Ditch the Science Fair Requisite

By Adam Bihi, Managing Editor

It’s a common rite of passage for teenagers to agonize over months of preparation, research, and testing experiments repeatedly until they get the results they need. This brutal journey is called the Fairfax County Public Schools Science and Engineering Fair.

Students in Honors classes ranging from Biology to Physics are required to participate and those who go above and beyond with their projects may qualify for the regional science fair, an event where FCPS students compete against each other.

While some argue that this fosters creativity and a love for science, I believe that those who really love science will take it upon themselves to pursue a career in the numerous fields of science. And, in fact, some students choose to take regular science  over Honors science simply to avoid the Science Fair.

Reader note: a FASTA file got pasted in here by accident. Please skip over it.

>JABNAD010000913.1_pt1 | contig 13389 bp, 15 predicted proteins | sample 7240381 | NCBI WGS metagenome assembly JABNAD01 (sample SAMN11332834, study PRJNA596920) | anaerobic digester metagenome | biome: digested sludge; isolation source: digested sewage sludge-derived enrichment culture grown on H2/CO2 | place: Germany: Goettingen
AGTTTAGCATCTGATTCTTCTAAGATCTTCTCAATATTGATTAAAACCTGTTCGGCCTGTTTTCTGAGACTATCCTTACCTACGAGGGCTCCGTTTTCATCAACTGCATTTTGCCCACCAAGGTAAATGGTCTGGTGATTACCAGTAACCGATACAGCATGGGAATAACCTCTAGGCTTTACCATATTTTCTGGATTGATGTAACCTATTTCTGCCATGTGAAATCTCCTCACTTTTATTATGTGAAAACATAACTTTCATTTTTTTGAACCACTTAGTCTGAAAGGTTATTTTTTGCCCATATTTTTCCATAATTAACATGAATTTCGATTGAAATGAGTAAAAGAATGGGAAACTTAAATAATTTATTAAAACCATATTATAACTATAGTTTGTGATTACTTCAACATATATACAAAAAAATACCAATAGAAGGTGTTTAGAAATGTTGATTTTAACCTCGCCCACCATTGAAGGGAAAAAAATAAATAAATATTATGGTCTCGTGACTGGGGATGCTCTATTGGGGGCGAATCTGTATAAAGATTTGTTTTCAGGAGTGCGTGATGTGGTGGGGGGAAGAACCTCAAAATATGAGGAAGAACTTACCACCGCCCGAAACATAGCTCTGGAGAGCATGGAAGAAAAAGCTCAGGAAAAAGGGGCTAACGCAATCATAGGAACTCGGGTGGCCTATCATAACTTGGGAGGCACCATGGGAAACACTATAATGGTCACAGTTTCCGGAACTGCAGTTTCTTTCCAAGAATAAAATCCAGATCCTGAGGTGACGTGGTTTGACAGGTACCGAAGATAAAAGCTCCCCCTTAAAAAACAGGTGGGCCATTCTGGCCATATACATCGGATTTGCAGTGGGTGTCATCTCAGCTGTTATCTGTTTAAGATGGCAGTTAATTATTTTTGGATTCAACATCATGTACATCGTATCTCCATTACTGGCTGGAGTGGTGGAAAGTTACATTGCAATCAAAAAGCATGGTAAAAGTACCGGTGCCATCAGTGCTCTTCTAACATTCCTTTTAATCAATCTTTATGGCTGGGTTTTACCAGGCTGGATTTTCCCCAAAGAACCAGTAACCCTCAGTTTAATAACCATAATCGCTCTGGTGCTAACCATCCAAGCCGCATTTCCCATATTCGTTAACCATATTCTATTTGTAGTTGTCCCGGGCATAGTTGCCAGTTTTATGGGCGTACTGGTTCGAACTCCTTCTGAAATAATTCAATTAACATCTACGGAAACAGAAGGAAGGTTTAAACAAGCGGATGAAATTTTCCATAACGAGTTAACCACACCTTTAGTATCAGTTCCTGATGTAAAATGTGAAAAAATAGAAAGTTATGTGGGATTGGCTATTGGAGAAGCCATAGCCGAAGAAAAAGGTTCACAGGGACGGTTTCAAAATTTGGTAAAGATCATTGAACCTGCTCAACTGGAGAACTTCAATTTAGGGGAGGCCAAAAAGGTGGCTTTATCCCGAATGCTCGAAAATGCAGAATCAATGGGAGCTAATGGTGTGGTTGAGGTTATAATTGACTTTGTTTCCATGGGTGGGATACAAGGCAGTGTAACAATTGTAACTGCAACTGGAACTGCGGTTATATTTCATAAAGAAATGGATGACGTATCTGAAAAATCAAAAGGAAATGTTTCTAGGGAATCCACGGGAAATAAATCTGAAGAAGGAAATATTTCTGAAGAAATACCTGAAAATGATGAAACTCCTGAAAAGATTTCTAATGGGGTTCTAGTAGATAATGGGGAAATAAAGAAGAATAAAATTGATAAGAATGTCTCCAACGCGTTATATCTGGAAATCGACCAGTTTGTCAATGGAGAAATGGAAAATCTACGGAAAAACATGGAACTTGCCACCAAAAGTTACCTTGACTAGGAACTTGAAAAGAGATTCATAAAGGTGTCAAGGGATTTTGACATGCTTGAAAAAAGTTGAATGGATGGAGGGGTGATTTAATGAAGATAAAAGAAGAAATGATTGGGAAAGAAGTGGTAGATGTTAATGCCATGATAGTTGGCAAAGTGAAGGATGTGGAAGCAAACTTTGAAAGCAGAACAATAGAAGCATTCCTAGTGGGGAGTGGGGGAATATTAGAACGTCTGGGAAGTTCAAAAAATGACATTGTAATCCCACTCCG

Science Fair experiments are assigned as long-term projects with students required  to write an analysis and conclusion. Those students who don’t take it seriously, however, may attempt to do it all the night before the deadline. This isn’t helping students learn anything other than how to coast by and do the bare minimum just to get a judge to check a box.

Another big issue is that students with amazing concepts for projects have had them be rejected as a result of safety reasons and not getting full teacher, IRB, or SRC approval. IRB (Institutional Review Board) approval is required for projects that have human participants, while SRC (Science Research Committee) approval is required for projects that involve vertebrae animals or microbiology.

Students taking an honors science class are already pushing themselves to excel in higher level science. They shouldn’t have to doubt their previous academic successes and ponder having a future in science if their project is poorly received. Science fairs are not a good way to measure academic achievement or an interest in science.